While I like ebooks, I don’t like them enough to buy a whole bunch of them. If I am going to buy a book, I still tend to buy paper. That’s not to say that I don’t want to read the latest things. For those books that I want to read just to keep up with what’s current, but probably won’t read again, I have found that I am using my library’s electronic book lending.
It’s been a while since I posted part one of this process. You can find a post here where I walk through some instructions to check out and download an electronic book from my local library for reading on my nook. I have since made more use of reading library eBooks on my iPad than I ever do on my nook. This is due largely to the ease of checkout, download, and read via a little app called Overdrive.
Overdrive Meda Console is available on a variety of platforms: Windows, Mac, Android, Blackberry, iPhone and iPad and apparently, even Windows 7.
I only use OMC on my iPad, so I can’t vouch for how well it works on the iPhone or what your reading experience will be there. I would imagine that it would just be smaller. All other functions really should be the same.
After installing OMC, checking out a library book could not be more simple. This is all provided you have your informatino from your library needed for online checkout of electronic books and that you have no fees from late returns open on your account. As long as you currently have what you need to check books out of your local library, you should be just fine.
Launch the app and it opens to a plain white and blue listing of books you currently have checked out. When it’s your first time, you probably don’t have any books there. Tap on the “get books +” button in the upper right hand corner.
This will flip the page over to another white and black listing of libraries. Again, if this is your first time you will have to add your library. Tap on the “Add a library +” to do so. To find your library, just put in its name, or address or postal code. A list of libraries should come up for you to click on the one that is yours.
Once you’ve clicked on your library, Safari will come up and allow you to log into the library using whatever library credentials you need there. This is usually a library card number and a pin. Again, if you could log into your library account via the web before, you do it the same way here.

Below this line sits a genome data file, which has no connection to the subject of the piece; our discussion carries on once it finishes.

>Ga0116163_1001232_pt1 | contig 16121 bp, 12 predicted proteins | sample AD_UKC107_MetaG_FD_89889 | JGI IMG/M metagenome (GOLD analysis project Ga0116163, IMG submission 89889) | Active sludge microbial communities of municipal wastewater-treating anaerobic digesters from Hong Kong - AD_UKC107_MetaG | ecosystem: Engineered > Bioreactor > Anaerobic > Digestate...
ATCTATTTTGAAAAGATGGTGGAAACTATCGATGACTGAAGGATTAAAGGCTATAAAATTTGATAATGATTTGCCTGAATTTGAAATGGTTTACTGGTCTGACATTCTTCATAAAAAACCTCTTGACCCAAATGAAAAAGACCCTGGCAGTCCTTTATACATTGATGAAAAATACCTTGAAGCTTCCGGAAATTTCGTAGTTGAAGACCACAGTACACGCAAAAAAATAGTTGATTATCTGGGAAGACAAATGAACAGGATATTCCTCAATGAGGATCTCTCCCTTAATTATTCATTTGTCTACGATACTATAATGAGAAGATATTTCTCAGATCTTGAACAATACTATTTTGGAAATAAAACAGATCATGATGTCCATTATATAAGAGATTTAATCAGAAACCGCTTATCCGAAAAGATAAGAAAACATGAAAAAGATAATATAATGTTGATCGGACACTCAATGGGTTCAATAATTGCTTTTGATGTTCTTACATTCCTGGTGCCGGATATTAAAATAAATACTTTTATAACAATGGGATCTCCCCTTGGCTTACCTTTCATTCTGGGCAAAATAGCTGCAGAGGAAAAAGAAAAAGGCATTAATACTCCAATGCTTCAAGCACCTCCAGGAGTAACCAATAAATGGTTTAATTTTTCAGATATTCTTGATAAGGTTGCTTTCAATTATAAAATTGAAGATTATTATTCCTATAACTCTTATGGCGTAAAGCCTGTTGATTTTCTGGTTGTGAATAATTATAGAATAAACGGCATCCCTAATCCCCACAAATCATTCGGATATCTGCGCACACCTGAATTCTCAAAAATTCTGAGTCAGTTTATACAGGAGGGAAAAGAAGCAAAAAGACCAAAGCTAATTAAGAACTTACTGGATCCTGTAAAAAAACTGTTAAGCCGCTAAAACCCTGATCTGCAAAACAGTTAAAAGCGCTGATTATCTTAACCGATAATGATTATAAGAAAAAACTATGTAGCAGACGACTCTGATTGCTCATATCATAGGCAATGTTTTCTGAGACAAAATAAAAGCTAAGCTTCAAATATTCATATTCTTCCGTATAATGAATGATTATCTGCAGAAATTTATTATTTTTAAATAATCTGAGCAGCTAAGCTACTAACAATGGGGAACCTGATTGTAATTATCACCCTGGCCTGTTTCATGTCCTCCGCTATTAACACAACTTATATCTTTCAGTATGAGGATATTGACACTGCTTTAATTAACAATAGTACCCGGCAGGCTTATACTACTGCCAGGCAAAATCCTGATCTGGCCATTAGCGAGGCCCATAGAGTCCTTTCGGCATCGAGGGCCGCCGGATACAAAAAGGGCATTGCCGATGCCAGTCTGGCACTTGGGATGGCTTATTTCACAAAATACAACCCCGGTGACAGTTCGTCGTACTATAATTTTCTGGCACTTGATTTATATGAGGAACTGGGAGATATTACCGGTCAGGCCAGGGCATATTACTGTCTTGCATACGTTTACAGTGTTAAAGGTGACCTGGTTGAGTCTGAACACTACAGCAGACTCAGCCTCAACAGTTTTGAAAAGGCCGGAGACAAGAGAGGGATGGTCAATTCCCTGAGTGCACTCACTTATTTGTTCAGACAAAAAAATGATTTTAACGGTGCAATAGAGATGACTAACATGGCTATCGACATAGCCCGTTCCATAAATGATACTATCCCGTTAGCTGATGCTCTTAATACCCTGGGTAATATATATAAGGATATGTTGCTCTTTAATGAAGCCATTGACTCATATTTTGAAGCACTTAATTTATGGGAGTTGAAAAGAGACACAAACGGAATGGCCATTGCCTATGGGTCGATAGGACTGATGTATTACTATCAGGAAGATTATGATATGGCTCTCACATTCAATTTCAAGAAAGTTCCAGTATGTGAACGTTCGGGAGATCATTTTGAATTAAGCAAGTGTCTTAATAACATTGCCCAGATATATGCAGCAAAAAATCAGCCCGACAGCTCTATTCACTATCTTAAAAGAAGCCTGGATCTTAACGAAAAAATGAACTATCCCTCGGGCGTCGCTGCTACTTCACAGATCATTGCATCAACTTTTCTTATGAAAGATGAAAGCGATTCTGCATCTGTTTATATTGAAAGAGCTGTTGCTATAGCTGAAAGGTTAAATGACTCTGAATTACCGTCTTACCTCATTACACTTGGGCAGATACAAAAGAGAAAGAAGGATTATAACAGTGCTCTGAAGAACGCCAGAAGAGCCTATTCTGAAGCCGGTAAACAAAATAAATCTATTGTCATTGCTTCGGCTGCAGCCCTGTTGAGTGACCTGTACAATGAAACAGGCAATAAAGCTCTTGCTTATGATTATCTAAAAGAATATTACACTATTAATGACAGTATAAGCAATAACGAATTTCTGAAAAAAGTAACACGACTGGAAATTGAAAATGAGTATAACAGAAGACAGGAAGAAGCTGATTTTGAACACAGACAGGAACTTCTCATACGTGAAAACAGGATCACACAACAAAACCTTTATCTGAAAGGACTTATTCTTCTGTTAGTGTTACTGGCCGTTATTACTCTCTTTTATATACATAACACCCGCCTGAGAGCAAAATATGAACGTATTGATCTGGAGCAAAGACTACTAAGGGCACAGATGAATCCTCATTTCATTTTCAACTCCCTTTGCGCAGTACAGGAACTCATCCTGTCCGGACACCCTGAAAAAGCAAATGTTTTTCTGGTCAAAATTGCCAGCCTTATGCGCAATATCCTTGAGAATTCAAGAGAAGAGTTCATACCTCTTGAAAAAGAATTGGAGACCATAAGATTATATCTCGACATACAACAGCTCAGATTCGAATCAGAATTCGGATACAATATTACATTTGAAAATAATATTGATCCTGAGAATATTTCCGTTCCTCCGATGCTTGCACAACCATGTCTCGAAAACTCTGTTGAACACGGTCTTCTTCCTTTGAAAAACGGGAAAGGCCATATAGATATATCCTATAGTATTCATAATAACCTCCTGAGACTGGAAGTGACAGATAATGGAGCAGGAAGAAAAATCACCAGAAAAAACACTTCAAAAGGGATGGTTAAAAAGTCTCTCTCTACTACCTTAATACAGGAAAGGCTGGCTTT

Once you have signed in, you might have to double tap the home button to go back to Overdrive. I have a feeling that it jumps back after login but I this is the one part of the process I don’t remember.
Now that you’ve put in your login credentials, Overdrive will remember your account information as well as that library on that white and blue page from here on after, so you don’t have to go dig your library card out in the middle of the night when you want to check out a book. To me, this is probably the feature I like the most in this whole setup.
To check out a book, browse around on your library’s eBook checkout page until you find something you like. My library has a digital cart system, and once you check out your cart, you have checked out the book. What Overdrive does, now, is brings the book you’ve checked out in your cart over to that first white and blue page and will ask if you want to download it. Do so and now you can read from within the Overdrive app.
As an ebook reader, Overdrive is just fine. I like it better than the nook app interface on the iPad but not nearly as much as I like the iBooks interface. The nice part of the interface is it shows you a tiny calendar and the number of days you have left to read your book. Once your lending period has expired, you will no longer be able to open the book and Overdrive will tell you so.
When you are done reading, you can delete the book from the Overdrive bookshelf. A nice touch here is that if you haven’t finished and your lending period has expired, if you recheck out the book, Overdrive will remember your place and you can continue to read where you left off.
I love how easy this is. It makes the process to put a book on my first generation nook seem to arcane and is such a hassle that I almost never do it. For electronic reading, I still prefer the black and white eink of the nook, but for ease in checking out electronic library books, this Overdrive app on the iPad is so simple I only use it.
I’d be interested to hear if any of you have used this app and what your experiences are.